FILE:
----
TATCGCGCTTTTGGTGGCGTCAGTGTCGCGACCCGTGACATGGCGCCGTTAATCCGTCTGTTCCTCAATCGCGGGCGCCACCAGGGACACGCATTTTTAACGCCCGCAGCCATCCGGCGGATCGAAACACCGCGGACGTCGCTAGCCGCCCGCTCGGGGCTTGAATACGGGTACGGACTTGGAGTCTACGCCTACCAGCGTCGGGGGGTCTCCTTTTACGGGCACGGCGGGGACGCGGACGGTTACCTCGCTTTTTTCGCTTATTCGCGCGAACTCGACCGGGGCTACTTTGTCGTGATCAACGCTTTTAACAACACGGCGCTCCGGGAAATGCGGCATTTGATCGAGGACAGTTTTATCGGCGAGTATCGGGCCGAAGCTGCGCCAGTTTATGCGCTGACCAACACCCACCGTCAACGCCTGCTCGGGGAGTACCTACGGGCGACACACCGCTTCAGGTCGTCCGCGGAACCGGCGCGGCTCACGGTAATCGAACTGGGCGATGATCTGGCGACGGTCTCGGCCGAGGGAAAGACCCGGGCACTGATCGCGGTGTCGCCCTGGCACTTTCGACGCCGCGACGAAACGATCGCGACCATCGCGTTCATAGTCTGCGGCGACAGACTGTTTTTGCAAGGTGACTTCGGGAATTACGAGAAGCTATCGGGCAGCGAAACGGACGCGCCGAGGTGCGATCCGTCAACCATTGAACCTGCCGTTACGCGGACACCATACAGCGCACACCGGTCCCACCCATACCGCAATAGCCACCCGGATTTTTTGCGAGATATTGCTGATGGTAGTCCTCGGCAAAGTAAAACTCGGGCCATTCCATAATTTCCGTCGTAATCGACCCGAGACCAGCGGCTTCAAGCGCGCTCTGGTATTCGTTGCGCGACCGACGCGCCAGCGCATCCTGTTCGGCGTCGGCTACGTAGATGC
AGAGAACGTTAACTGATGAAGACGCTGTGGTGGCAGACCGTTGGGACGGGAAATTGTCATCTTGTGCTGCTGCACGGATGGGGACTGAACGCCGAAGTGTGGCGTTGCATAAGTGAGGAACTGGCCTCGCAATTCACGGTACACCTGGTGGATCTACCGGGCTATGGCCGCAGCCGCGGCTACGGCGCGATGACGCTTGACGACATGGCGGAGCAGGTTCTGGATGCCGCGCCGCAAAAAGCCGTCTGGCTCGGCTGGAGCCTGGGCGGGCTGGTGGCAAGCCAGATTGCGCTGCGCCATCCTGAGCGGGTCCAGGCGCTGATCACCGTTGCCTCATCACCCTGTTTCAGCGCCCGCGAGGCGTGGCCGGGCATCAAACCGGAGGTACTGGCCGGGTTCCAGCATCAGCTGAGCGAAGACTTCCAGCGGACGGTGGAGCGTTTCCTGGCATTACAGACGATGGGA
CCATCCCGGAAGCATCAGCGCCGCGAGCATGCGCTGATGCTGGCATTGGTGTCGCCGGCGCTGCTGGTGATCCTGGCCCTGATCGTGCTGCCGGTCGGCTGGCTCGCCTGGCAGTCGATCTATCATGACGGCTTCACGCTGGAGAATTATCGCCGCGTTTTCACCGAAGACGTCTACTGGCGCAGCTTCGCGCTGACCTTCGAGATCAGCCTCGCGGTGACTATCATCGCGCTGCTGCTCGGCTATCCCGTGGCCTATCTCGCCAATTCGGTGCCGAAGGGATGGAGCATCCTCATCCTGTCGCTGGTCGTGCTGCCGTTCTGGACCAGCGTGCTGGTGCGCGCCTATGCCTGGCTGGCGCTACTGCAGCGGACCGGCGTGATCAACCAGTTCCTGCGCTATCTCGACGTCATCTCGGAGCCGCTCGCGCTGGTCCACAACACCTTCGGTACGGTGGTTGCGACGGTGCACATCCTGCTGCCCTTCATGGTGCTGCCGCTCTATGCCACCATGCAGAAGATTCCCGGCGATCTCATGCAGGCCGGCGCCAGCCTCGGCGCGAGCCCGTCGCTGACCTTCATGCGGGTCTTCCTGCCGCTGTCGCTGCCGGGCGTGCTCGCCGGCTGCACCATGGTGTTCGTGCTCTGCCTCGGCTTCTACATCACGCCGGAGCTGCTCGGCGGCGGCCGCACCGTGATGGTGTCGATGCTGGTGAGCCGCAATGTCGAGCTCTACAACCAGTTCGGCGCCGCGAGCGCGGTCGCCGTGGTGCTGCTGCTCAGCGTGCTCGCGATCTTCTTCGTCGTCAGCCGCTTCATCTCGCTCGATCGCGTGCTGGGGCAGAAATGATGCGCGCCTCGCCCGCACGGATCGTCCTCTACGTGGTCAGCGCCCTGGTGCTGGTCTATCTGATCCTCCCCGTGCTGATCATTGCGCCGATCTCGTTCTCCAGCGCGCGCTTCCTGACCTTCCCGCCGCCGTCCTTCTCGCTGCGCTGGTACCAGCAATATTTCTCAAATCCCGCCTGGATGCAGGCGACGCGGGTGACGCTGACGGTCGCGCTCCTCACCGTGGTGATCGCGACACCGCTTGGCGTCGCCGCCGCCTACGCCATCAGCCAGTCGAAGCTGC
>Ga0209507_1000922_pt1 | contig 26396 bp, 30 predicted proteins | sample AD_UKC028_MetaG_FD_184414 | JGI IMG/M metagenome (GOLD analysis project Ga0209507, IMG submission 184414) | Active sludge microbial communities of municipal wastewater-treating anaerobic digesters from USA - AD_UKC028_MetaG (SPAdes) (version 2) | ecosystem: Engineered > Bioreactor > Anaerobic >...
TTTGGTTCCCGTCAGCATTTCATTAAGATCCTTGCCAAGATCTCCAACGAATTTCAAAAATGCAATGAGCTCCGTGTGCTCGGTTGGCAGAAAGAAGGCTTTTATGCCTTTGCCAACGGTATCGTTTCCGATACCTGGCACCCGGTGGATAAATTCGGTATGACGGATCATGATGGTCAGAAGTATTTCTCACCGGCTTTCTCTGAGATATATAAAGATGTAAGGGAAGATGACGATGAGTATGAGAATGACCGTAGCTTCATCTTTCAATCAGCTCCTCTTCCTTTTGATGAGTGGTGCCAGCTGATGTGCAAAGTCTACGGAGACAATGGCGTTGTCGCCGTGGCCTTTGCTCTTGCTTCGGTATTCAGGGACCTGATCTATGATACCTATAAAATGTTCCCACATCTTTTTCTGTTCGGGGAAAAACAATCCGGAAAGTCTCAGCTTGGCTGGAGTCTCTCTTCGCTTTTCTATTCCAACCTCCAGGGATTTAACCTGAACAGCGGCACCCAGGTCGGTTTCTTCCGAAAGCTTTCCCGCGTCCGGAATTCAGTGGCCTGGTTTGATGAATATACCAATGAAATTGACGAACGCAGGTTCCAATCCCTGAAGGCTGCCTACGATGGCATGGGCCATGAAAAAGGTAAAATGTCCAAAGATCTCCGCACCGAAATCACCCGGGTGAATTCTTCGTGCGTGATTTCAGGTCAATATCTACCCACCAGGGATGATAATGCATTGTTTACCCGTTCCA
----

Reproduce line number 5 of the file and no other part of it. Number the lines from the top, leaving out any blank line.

TTTGGTTCCCGTCAGCATTTCATTAAGATCCTTGCCAAGATCTCCAACGAATTTCAAAAATGCAATGAGCTCCGTGTGCTCGGTTGGCAGAAAGAAGGCTTTTATGCCTTTGCCAACGGTATCGTTTCCGATACCTGGCACCCGGTGGATAAATTCGGTATGACGGATCATGATGGTCAGAAGTATTTCTCACCGGCTTTCTCTGAGATATATAAAGATGTAAGGGAAGATGACGATGAGTATGAGAATGACCGTAGCTTCATCTTTCAATCAGCTCCTCTTCCTTTTGATGAGTGGTGCCAGCTGATGTGCAAAGTCTACGGAGACAATGGCGTTGTCGCCGTGGCCTTTGCTCTTGCTTCGGTATTCAGGGACCTGATCTATGATACCTATAAAATGTTCCCACATCTTTTTCTGTTCGGGGAAAAACAATCCGGAAAGTCTCAGCTTGGCTGGAGTCTCTCTTCGCTTTTCTATTCCAACCTCCAGGGATTTAACCTGAACAGCGGCACCCAGGTCGGTTTCTTCCGAAAGCTTTCCCGCGTCCGGAATTCAGTGGCCTGGTTTGATGAATATACCAATGAAATTGACGAACGCAGGTTCCAATCCCTGAAGGCTGCCTACGATGGCATGGGCCATGAAAAAGGTAAAATGTCCAAAGATCTCCGCACCGAAATCACCCGGGTGAATTCTTCGTGCGTGATTTCAGGTCAATATCTACCCACCAGGGATGATAATGCATTGTTTACCCGTTCCA